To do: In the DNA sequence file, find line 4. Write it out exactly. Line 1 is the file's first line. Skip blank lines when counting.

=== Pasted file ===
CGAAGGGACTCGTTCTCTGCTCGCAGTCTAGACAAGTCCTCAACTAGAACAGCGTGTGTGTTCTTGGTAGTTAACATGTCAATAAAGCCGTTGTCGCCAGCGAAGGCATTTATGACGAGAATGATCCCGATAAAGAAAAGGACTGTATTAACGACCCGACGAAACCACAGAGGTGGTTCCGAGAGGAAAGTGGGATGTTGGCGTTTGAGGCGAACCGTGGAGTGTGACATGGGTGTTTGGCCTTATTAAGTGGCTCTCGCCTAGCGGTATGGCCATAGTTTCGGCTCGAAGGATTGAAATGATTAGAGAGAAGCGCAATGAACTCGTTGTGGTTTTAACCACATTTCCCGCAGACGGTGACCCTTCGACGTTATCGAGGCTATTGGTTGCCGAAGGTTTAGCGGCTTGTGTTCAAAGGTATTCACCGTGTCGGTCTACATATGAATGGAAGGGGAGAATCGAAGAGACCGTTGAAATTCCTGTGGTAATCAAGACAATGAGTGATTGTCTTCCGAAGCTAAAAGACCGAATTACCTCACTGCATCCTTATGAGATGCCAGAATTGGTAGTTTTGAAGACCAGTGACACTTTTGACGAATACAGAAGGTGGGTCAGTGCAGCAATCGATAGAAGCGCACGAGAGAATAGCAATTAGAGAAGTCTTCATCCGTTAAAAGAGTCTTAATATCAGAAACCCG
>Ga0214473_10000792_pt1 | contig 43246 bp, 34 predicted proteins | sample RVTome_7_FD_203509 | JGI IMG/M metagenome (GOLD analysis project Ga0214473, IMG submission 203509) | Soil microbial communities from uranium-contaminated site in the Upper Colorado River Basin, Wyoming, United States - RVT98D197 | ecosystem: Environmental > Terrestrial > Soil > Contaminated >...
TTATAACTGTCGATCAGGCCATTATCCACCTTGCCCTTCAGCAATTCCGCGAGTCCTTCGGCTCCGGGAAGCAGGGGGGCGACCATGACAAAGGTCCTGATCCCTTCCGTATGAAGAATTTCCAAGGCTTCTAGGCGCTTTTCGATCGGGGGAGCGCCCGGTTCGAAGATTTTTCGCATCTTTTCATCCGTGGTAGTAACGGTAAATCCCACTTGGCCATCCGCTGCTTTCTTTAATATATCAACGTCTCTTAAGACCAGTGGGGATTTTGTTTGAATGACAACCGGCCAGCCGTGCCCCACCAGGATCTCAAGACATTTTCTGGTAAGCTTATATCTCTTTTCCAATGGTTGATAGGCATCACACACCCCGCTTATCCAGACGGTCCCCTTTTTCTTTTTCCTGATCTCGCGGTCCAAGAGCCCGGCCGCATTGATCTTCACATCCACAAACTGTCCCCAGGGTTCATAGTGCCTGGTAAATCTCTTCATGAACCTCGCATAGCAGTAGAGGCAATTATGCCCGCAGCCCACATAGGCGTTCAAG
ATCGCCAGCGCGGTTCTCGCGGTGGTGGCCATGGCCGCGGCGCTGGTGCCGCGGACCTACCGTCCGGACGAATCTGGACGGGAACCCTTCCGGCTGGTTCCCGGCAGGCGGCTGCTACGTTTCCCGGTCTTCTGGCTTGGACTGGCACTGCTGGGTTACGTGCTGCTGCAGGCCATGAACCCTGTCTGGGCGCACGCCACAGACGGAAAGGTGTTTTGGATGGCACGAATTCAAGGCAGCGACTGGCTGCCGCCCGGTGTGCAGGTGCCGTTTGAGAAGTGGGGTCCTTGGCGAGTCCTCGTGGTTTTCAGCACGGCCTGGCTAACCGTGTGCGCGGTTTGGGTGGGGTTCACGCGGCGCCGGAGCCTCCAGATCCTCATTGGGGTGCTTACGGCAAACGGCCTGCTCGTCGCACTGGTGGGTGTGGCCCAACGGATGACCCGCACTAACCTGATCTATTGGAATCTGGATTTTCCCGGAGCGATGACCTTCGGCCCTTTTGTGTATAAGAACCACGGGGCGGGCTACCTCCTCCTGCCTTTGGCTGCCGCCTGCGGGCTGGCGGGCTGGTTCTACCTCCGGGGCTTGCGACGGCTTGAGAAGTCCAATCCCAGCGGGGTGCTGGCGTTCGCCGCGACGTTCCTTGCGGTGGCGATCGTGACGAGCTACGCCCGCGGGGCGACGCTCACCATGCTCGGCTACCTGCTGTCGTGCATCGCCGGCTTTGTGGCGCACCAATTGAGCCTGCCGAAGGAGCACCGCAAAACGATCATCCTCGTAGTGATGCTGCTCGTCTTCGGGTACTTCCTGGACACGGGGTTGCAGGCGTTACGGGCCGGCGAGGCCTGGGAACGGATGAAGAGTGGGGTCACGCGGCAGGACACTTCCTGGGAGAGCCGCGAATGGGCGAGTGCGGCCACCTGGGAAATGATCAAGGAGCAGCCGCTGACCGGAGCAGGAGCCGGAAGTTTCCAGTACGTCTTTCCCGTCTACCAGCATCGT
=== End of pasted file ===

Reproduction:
ATCGCCAGCGCGGTTCTCGCGGTGGTGGCCATGGCCGCGGCGCTGGTGCCGCGGACCTACCGTCCGGACGAATCTGGACGGGAACCCTTCCGGCTGGTTCCCGGCAGGCGGCTGCTACGTTTCCCGGTCTTCTGGCTTGGACTGGCACTGCTGGGTTACGTGCTGCTGCAGGCCATGAACCCTGTCTGGGCGCACGCCACAGACGGAAAGGTGTTTTGGATGGCACGAATTCAAGGCAGCGACTGGCTGCCGCCCGGTGTGCAGGTGCCGTTTGAGAAGTGGGGTCCTTGGCGAGTCCTCGTGGTTTTCAGCACGGCCTGGCTAACCGTGTGCGCGGTTTGGGTGGGGTTCACGCGGCGCCGGAGCCTCCAGATCCTCATTGGGGTGCTTACGGCAAACGGCCTGCTCGTCGCACTGGTGGGTGTGGCCCAACGGATGACCCGCACTAACCTGATCTATTGGAATCTGGATTTTCCCGGAGCGATGACCTTCGGCCCTTTTGTGTATAAGAACCACGGGGCGGGCTACCTCCTCCTGCCTTTGGCTGCCGCCTGCGGGCTGGCGGGCTGGTTCTACCTCCGGGGCTTGCGACGGCTTGAGAAGTCCAATCCCAGCGGGGTGCTGGCGTTCGCCGCGACGTTCCTTGCGGTGGCGATCGTGACGAGCTACGCCCGCGGGGCGACGCTCACCATGCTCGGCTACCTGCTGTCGTGCATCGCCGGCTTTGTGGCGCACCAATTGAGCCTGCCGAAGGAGCACCGCAAAACGATCATCCTCGTAGTGATGCTGCTCGTCTTCGGGTACTTCCTGGACACGGGGTTGCAGGCGTTACGGGCCGGCGAGGCCTGGGAACGGATGAAGAGTGGGGTCACGCGGCAGGACACTTCCTGGGAGAGCCGCGAATGGGCGAGTGCGGCCACCTGGGAAATGATCAAGGAGCAGCCGCTGACCGGAGCAGGAGCCGGAAGTTTCCAGTACGTCTTTCCCGTCTACCAGCATCGT